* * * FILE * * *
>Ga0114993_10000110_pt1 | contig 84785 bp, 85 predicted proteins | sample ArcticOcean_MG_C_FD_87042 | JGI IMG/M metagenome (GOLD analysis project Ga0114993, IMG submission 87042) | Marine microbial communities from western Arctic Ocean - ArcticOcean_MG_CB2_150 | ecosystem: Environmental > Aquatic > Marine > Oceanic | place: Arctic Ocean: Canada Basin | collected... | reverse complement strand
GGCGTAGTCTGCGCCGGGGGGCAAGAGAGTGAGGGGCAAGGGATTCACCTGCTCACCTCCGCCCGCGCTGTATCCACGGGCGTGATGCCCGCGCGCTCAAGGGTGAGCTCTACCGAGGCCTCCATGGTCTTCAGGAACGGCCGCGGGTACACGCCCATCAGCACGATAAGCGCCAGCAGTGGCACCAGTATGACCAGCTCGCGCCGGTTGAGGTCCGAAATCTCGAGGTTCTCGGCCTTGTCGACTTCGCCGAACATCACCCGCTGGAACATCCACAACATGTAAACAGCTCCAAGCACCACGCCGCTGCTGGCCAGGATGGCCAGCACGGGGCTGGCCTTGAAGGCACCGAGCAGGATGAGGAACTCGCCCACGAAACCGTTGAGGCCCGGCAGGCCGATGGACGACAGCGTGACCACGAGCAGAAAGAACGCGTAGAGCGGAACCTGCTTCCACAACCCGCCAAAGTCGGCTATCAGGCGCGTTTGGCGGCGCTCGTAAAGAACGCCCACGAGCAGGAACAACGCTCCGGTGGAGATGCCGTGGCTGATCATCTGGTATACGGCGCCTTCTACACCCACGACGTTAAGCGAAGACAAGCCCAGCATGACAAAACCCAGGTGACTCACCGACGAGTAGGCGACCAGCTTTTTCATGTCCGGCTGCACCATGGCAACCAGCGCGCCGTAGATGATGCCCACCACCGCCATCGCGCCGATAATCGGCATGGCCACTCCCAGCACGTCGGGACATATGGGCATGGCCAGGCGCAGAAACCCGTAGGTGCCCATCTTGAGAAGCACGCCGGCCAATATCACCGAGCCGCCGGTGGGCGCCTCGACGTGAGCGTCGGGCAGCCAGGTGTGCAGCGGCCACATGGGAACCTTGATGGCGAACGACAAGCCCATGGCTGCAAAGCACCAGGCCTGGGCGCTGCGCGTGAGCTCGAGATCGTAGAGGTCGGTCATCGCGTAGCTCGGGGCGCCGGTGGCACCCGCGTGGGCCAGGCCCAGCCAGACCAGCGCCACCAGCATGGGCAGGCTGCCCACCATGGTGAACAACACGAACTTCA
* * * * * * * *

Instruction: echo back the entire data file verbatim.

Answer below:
>Ga0114993_10000110_pt1 | contig 84785 bp, 85 predicted proteins | sample ArcticOcean_MG_C_FD_87042 | JGI IMG/M metagenome (GOLD analysis project Ga0114993, IMG submission 87042) | Marine microbial communities from western Arctic Ocean - ArcticOcean_MG_CB2_150 | ecosystem: Environmental > Aquatic > Marine > Oceanic | place: Arctic Ocean: Canada Basin | collected... | reverse complement strand
GGCGTAGTCTGCGCCGGGGGGCAAGAGAGTGAGGGGCAAGGGATTCACCTGCTCACCTCCGCCCGCGCTGTATCCACGGGCGTGATGCCCGCGCGCTCAAGGGTGAGCTCTACCGAGGCCTCCATGGTCTTCAGGAACGGCCGCGGGTACACGCCCATCAGCACGATAAGCGCCAGCAGTGGCACCAGTATGACCAGCTCGCGCCGGTTGAGGTCCGAAATCTCGAGGTTCTCGGCCTTGTCGACTTCGCCGAACATCACCCGCTGGAACATCCACAACATGTAAACAGCTCCAAGCACCACGCCGCTGCTGGCCAGGATGGCCAGCACGGGGCTGGCCTTGAAGGCACCGAGCAGGATGAGGAACTCGCCCACGAAACCGTTGAGGCCCGGCAGGCCGATGGACGACAGCGTGACCACGAGCAGAAAGAACGCGTAGAGCGGAACCTGCTTCCACAACCCGCCAAAGTCGGCTATCAGGCGCGTTTGGCGGCGCTCGTAAAGAACGCCCACGAGCAGGAACAACGCTCCGGTGGAGATGCCGTGGCTGATCATCTGGTATACGGCGCCTTCTACACCCACGACGTTAAGCGAAGACAAGCCCAGCATGACAAAACCCAGGTGACTCACCGACGAGTAGGCGACCAGCTTTTTCATGTCCGGCTGCACCATGGCAACCAGCGCGCCGTAGATGATGCCCACCACCGCCATCGCGCCGATAATCGGCATGGCCACTCCCAGCACGTCGGGACATATGGGCATGGCCAGGCGCAGAAACCCGTAGGTGCCCATCTTGAGAAGCACGCCGGCCAATATCACCGAGCCGCCGGTGGGCGCCTCGACGTGAGCGTCGGGCAGCCAGGTGTGCAGCGGCCACATGGGAACCTTGATGGCGAACGACAAGCCCATGGCTGCAAAGCACCAGGCCTGGGCGCTGCGCGTGAGCTCGAGATCGTAGAGGTCGGTCATCGCGTAGCTCGGGGCGCCGGTGGCACCCGCGTGGGCCAGGCCCAGCCAGACCAGCGCCACCAGCATGGGCAGGCTGCCCACCATGGTGAACAACACGAACTTCA